This week’s IAB’s conference got off on a consumer-centric start Monday morning as a top Google executive and a U.S. Senator made cases for giving consumers even more control over their personal data.
Citing Pew Research Center data that 81% of Americans don’t believe the benefits of having their data tracked outweigh the risks, Google Vice President-General Manager for Ads Jerry Dischler reaffirmed the company’s decision to abandon personal data tracking for advertising, but also unveiled a new initiative to leverage aggregated anonymized data to help the ad industry identify “cohorts” whose behaviors -- and performance -- could be lumped together in a way that helps advertisers measure and improve their advertising results.
He said the initiative, dubbed FLoC -- an acronym for “federated learning of cohorts” -- is already working with big advertisers and agencies, including Mondelez, Nestle, Unilever, Omnicon, PMG, S4 Capital and others, to begin identifying patterns that improve advertising performance in a 100% privacy-compliant way that also ensures a “free and open internet.”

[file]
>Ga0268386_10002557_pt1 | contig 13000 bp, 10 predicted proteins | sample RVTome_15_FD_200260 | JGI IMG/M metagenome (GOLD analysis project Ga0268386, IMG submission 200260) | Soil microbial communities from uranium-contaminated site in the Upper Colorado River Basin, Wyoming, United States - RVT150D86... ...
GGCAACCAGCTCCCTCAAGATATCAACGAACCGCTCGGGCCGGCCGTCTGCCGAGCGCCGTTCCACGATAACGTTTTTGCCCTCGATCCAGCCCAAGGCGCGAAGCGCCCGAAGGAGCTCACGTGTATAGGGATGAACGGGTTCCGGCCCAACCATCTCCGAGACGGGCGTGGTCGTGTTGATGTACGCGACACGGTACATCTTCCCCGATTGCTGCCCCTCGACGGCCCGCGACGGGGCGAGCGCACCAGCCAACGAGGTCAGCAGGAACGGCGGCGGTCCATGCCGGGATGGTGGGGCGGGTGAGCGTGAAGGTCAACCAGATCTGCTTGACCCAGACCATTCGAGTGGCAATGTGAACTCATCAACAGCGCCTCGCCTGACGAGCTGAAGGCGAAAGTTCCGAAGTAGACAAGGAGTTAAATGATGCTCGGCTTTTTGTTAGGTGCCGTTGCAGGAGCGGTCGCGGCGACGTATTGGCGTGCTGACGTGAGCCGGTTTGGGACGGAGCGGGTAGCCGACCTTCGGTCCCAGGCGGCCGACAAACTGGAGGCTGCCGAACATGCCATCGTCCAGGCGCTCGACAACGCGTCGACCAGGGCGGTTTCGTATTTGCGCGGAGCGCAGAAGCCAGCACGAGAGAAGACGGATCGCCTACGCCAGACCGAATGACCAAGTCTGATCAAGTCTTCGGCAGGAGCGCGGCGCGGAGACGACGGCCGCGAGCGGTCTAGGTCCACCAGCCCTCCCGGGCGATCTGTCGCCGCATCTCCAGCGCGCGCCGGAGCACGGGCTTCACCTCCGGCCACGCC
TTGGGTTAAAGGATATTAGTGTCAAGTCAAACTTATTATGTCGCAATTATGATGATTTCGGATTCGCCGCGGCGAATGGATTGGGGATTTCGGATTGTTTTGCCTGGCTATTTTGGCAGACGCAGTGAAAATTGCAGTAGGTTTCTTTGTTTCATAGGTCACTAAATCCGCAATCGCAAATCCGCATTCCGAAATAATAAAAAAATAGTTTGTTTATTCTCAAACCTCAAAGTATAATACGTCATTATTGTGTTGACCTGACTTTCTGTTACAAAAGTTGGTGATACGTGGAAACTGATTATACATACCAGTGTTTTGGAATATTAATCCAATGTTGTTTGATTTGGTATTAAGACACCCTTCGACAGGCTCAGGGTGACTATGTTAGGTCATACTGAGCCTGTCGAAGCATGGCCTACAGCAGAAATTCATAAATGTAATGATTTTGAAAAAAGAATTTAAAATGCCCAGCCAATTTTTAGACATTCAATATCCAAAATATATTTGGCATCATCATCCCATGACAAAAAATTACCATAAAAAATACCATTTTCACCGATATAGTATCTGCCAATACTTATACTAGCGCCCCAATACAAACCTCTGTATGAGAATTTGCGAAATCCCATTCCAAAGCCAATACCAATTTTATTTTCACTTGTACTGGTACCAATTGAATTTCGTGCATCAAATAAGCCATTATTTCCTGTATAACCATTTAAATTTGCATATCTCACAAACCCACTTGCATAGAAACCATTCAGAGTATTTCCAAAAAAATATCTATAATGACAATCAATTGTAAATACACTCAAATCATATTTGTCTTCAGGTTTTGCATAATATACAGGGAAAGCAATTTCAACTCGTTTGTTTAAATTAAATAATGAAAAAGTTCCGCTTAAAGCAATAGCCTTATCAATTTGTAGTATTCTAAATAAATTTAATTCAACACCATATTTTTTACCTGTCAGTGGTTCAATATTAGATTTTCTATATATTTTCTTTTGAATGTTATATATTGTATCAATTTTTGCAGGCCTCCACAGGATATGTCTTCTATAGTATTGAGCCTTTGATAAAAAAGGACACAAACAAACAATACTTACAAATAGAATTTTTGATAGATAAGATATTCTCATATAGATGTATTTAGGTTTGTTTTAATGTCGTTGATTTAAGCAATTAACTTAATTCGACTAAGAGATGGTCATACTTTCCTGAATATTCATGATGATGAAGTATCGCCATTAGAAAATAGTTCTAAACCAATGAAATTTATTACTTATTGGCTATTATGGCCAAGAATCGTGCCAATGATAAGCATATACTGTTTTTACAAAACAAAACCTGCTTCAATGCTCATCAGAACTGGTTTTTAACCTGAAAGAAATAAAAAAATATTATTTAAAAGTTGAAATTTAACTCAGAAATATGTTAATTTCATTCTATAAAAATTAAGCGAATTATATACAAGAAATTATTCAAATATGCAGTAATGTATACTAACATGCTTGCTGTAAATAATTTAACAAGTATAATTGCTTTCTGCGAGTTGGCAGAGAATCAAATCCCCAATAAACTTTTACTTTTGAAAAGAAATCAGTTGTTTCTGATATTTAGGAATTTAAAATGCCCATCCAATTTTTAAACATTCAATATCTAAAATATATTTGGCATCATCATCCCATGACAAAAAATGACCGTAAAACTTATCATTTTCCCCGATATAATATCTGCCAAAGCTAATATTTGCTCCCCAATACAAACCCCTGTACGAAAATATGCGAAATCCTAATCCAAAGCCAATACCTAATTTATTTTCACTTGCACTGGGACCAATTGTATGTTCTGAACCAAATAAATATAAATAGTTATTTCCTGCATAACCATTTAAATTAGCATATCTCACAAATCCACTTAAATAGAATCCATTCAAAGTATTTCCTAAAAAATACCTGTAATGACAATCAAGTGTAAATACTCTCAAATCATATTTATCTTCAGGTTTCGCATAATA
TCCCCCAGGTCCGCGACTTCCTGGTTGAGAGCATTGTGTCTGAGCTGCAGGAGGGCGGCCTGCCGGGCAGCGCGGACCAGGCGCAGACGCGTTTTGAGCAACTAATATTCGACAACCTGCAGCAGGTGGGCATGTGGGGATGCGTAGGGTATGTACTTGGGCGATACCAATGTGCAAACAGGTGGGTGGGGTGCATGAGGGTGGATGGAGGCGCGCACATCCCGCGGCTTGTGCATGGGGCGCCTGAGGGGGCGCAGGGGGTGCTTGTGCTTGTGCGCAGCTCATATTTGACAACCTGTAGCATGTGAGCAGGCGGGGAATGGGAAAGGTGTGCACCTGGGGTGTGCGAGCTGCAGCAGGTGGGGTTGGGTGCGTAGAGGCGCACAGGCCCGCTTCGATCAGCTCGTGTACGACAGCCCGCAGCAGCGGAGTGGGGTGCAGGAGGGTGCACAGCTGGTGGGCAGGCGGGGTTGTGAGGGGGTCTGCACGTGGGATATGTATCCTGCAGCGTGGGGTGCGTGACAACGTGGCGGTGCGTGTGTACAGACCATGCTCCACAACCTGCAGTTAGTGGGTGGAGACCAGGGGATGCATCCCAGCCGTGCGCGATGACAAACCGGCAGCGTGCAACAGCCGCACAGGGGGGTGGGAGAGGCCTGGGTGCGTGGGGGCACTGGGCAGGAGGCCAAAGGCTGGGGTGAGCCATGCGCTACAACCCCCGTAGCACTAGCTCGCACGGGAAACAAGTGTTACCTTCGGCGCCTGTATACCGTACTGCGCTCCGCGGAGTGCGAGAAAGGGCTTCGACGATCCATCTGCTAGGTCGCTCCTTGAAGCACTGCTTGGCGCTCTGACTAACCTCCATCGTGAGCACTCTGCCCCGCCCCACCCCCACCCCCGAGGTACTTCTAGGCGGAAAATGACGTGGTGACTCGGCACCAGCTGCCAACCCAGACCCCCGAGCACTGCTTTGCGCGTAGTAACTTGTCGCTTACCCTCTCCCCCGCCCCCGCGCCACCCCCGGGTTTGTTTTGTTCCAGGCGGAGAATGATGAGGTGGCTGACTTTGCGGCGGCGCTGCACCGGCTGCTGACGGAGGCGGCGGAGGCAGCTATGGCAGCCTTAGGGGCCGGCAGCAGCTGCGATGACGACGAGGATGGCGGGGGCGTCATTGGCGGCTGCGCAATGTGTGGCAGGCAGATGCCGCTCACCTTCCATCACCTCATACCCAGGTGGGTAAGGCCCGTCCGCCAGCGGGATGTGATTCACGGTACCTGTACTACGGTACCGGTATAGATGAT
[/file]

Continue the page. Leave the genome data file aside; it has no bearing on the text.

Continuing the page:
He described FLoC as a community where advertisers and agencies can “test and iterate together” to hep develop privacy-compliant ways of ensuring that advertising continues to perform “as cookies go away.”He encouraged advertisers to continue developing their own "first-party data" relationships with consumers and others, and to invest in machine learning and automation that would help them further refine advertising performance without cookies or other personal identifiers.
“We’re deeply committed to getting this right,” he concluded.
Importantly, he said the law would ensure that corporate executives are "held personally responsible when they lie about our information."
He cited a number of recent consumer data transgressions in which companies apologized, but then did nothing about it.
Separately, Wyden said he was working to "close a loophole" allowing federal agencies to utilize personal tracking data gathered by mobile app platforms to surveil American citizens without a court order, effectively, violating their Fourth Amendment rights.